This time of year the mountains

"Punctured bicycle, on a hillside desolate"

“Punctured bicycle, on a hillside desolate”

When the girl at the Whole Foods asked how my day was going I paused and had to laugh, how much I wanted her to know, she should read my blog. Leaving the office at 2 PM and stopping for a six-pack, a carton of cream: the trees along the road with the last of their leaves have the same frail, papery look of an old animated film about to fall the next frame: and the mountains with their first coat of snow, just a thin band of light beneath the deck pink-orange, the rest of the clouds fanned out and furrowed, folding in on themselves; it leaves me prone to afternoon naps, dark beers, solemn prose, day dreams.

Loren, on the day he left standing in line with me at the Starbucks looking nervous, startled, trying to make what he could of it, all the sales cues, the stimuli—like he’s betrayed someone, himself.

Me, leaving the lobby at Microsoft today, how odd it all felt at first but now, almost normal: parking in the same spot, the queer routines we cling to then rebel against: the fact those who were hardest for me to work with I probably learned the most from. And how things repeat themselves, why experience matters. How Finance people seem to have the same traits, the value of knowing their favorite terms.

Microsoft employs half its workforce as contractors, and while they’re expected to work mainly from home, they’re also expected to come in, and ironically it seems everyone wants their contractors in the office and everyone else’s not, so they implement restrictions that cut off badge access after a certain number of days, and cut off access to the network after 18 months. So from the get-go, it all feels temporary, impermanent, and I like that: it leaves no illusion of attachment for me, it frees me to do my best work, to just go day by day.

I’ve made a habit of eating there in the cafeteria and sometimes try to find someone to join me but most often prefer sitting by myself looking out the window at the parking lot, trying to resist looking at my phone, where there’s rarely anything new.

I got home and had the house to myself, and it was cold and gray; I changed my clothes and lay on the couch with a Smiths album, took off my glasses and caught myself with my hand on my forehead and what must have been a pained, blank look, noting the last of the uneaten berries on a tree, thinking how all this is just perfect right now.

 

About pinklightsabre

William Pearse publishes memoir, travel journals, poetry and prose, and lives in the Pacific Northwest.
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13 Responses to This time of year the mountains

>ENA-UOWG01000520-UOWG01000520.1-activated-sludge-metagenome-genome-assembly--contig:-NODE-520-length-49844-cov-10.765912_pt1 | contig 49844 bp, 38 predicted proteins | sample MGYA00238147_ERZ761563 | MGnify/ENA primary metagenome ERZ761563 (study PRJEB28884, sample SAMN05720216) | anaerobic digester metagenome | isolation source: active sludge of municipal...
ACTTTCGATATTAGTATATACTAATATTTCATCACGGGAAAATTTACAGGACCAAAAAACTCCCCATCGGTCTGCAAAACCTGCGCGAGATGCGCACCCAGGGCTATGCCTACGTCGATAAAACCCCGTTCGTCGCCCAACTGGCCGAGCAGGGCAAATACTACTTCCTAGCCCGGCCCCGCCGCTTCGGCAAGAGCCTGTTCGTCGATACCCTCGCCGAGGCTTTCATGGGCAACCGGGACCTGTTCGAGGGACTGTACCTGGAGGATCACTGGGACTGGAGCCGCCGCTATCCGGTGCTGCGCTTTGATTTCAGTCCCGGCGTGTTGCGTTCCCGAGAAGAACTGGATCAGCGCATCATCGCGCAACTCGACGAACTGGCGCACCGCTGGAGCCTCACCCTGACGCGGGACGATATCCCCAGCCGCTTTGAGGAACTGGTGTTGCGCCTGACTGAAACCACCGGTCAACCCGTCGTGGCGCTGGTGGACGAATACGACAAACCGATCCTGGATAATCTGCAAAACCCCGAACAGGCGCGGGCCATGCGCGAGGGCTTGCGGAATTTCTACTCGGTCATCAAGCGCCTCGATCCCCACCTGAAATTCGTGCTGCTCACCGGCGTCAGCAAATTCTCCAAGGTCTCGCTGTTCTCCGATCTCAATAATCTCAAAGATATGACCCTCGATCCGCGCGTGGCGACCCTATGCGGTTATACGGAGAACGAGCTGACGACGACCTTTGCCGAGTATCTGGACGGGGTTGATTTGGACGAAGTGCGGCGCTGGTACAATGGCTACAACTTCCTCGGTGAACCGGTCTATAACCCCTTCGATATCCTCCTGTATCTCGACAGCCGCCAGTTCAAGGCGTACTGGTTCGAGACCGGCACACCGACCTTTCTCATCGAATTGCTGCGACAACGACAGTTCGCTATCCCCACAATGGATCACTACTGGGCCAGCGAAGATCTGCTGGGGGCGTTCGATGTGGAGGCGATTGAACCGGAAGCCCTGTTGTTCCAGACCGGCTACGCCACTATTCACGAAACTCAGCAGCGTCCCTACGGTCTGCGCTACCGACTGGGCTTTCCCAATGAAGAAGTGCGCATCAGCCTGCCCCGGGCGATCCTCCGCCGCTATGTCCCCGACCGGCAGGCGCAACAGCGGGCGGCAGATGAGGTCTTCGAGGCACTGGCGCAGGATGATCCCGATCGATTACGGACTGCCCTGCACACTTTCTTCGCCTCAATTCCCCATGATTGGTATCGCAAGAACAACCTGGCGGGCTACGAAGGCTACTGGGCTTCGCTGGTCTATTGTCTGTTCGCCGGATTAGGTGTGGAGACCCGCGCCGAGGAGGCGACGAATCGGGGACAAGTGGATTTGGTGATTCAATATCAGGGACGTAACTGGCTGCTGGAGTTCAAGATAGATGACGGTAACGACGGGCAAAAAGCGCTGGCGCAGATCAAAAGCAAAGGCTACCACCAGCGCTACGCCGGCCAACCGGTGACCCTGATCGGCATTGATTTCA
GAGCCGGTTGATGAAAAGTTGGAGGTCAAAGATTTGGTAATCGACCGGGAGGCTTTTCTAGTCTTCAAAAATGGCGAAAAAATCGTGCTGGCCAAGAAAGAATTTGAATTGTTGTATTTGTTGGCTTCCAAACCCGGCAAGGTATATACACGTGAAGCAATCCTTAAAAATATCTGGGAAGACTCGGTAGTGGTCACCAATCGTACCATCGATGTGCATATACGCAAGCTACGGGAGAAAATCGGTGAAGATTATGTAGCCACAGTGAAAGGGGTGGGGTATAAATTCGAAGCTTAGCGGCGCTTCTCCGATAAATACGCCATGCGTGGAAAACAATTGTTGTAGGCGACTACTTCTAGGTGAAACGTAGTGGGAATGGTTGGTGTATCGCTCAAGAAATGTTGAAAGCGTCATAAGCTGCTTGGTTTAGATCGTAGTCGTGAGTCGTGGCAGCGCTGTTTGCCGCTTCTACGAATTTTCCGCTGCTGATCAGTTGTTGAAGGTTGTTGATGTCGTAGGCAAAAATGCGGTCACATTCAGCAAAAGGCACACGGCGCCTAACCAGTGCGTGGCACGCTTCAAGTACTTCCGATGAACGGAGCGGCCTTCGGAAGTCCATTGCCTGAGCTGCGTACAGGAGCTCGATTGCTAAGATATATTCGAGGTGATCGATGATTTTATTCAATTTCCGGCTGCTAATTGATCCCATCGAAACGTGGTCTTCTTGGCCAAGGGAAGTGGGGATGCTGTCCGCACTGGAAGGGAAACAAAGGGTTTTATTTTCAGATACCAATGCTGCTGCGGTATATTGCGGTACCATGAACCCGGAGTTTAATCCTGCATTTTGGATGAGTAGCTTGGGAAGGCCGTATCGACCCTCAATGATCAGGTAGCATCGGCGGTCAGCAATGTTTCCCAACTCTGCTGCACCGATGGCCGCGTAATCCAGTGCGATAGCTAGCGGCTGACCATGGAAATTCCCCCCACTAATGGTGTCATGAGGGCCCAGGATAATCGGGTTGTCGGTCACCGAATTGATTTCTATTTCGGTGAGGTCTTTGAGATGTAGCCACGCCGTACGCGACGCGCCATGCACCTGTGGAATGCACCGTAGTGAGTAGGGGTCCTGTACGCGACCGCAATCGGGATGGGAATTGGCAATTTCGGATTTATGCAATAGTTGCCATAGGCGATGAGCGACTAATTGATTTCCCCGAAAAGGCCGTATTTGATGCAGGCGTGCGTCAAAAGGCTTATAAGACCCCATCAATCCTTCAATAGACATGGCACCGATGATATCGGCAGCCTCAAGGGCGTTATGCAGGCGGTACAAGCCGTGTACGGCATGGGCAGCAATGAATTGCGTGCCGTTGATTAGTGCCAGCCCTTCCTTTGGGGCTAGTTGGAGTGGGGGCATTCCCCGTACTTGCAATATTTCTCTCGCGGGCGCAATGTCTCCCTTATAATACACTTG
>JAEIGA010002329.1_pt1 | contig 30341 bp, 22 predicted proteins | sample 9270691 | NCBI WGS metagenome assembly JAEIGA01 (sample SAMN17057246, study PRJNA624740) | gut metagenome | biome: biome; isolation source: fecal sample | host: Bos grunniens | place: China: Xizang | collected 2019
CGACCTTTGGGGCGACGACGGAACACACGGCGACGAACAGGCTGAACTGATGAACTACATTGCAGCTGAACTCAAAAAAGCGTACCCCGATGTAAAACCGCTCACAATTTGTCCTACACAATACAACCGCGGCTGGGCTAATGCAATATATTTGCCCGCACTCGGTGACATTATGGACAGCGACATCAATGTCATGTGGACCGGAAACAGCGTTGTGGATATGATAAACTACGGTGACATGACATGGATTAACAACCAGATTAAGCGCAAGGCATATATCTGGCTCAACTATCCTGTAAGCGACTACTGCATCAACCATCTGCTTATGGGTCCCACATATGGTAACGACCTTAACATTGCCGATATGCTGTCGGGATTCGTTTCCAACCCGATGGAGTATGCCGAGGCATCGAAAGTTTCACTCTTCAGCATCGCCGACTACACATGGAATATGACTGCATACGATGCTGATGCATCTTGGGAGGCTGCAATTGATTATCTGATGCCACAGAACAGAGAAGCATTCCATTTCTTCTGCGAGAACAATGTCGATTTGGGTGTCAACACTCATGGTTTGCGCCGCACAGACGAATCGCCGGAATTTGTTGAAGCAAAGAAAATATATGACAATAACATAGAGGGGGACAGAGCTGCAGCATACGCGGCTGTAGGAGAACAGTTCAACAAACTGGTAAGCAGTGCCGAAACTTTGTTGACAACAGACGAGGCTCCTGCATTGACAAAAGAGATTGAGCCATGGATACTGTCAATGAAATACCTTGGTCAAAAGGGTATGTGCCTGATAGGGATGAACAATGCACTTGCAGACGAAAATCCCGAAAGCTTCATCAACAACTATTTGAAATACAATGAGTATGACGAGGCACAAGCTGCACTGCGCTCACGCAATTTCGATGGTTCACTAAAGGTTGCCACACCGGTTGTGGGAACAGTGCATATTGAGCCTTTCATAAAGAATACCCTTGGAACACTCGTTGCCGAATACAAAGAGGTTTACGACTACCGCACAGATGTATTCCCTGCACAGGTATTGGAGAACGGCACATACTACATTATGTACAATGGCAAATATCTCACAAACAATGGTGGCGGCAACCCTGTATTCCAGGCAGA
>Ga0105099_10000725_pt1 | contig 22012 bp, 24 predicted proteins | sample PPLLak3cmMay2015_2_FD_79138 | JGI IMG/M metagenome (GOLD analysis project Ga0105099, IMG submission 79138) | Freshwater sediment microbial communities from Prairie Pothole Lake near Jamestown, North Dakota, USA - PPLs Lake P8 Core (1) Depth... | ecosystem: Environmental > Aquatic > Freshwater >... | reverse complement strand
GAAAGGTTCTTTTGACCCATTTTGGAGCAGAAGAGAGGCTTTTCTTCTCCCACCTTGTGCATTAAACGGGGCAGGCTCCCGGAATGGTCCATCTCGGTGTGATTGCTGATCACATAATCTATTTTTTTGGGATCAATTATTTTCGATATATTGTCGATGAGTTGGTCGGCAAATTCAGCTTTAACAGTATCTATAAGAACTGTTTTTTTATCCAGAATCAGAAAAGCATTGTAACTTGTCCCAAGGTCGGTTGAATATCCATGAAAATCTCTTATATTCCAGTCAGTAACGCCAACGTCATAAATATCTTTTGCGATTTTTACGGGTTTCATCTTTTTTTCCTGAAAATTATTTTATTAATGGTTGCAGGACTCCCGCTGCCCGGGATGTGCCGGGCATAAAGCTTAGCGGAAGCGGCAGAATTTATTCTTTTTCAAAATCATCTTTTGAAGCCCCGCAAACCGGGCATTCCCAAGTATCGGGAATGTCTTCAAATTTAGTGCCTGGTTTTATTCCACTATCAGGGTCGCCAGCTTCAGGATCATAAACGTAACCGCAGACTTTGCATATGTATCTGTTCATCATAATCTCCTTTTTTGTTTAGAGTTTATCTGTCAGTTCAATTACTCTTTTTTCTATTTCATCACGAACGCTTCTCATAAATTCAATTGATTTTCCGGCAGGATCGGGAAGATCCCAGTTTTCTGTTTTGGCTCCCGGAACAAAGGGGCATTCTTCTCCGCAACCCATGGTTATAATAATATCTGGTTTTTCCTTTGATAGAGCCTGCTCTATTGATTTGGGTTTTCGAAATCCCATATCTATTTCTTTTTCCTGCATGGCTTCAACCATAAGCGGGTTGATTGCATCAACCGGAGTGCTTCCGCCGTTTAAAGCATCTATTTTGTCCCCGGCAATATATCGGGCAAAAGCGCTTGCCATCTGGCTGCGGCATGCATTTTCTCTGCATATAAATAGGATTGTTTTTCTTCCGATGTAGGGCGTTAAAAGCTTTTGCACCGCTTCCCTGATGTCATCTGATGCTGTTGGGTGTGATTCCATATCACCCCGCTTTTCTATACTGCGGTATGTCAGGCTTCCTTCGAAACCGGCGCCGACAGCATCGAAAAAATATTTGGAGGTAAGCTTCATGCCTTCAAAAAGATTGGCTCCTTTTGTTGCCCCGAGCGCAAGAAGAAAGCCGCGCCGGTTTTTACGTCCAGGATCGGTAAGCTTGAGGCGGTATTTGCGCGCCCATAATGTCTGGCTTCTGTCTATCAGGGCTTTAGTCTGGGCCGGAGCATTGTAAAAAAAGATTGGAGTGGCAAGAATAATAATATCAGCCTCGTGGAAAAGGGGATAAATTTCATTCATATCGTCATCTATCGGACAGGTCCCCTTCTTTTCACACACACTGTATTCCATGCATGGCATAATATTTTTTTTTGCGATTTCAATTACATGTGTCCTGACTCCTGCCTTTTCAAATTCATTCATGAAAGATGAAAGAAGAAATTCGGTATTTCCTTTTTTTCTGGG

1. dave ply says:

    Interesting the difference in tone between this one and say, two months ago. Life is good. (Mostly)

    Liked by 1 person

    • pinklightsabre says:

      Yes, and let’s keep it that way. No need to get too happy about anything , right? Might as well move to Florida or something.

      Like

  2. walt walker says:

    I like this one, feels focused, getting a real good picture of you right here at this time. I don’t think this is the real you, and what I mean is the writing feels like it’s capturing you as you are right now, and that is it’s own good and powerful thing, but I don’t think this is who you are. Those are two different things, you know. I know you do. Also, on a side note, while you are listening to The Smiths, I’m listening to the new Metallica. Two very different things there, as well. You probably wouldn’t like it none too much, which is okay, but as Wooderson/Matthew McConaughey said in Dazed & Confused, “It’d be pretty cool if you did.”

    Liked by 1 person

    • pinklightsabre says:

      You’d be surprised, what I like. But if go back to that $5.98 Garage Days Revisited release, start there and work forwards, with some beer probably. I have to reread your comment in the morning man, it’s dense. Glad you liked it and I think I’m starting to get it already

      Like

  3. ksbeth says:

    this set up does seem like a good fit for where you are in your life right now, one foot in and one foot out, love the image of the hand on the forehead, i was reminded of a swooning victorian woman, whose corset was a bit too tight, lightheaded and lying back on the divan.

    Liked by 2 people

  4. byebyebeer says:

    Don’t get me started on finance people. And as someone else said, it’s good to read the lightness in these posts. You show real gratitude too, which you always have, but it pairs nicely. Happy thanksgiving, Bill!

    Liked by 1 person

  5. rossmurray1 says:

    How far we’ve strayed from the job-for-life ethos.
    But that pained expression? Inner concern or, as I like to tell people, “That’s just how I look now”?

    Like

  6. I can really see you in that cafeteria scene … Writing in your head.

    Speaking of The Smiths, I was just listening to “Reel Around the Fountain” the other day, then learned that Johnny Marr has a new autobiography out and Morrissey did an interview with Larry King of all people – http://goo.gl/MMBH5c. Surreal.

    Like

    • pinklightsabre says:

      Wow, I just watched that whole Larry King program — had never seen Morrissey on screen like that before or even watched him perform, so that was a humDINGER! His voice sounds amazing! Thank you for sharing Kevin. Put on some Meat is Murder now and have a nice time.

      Like

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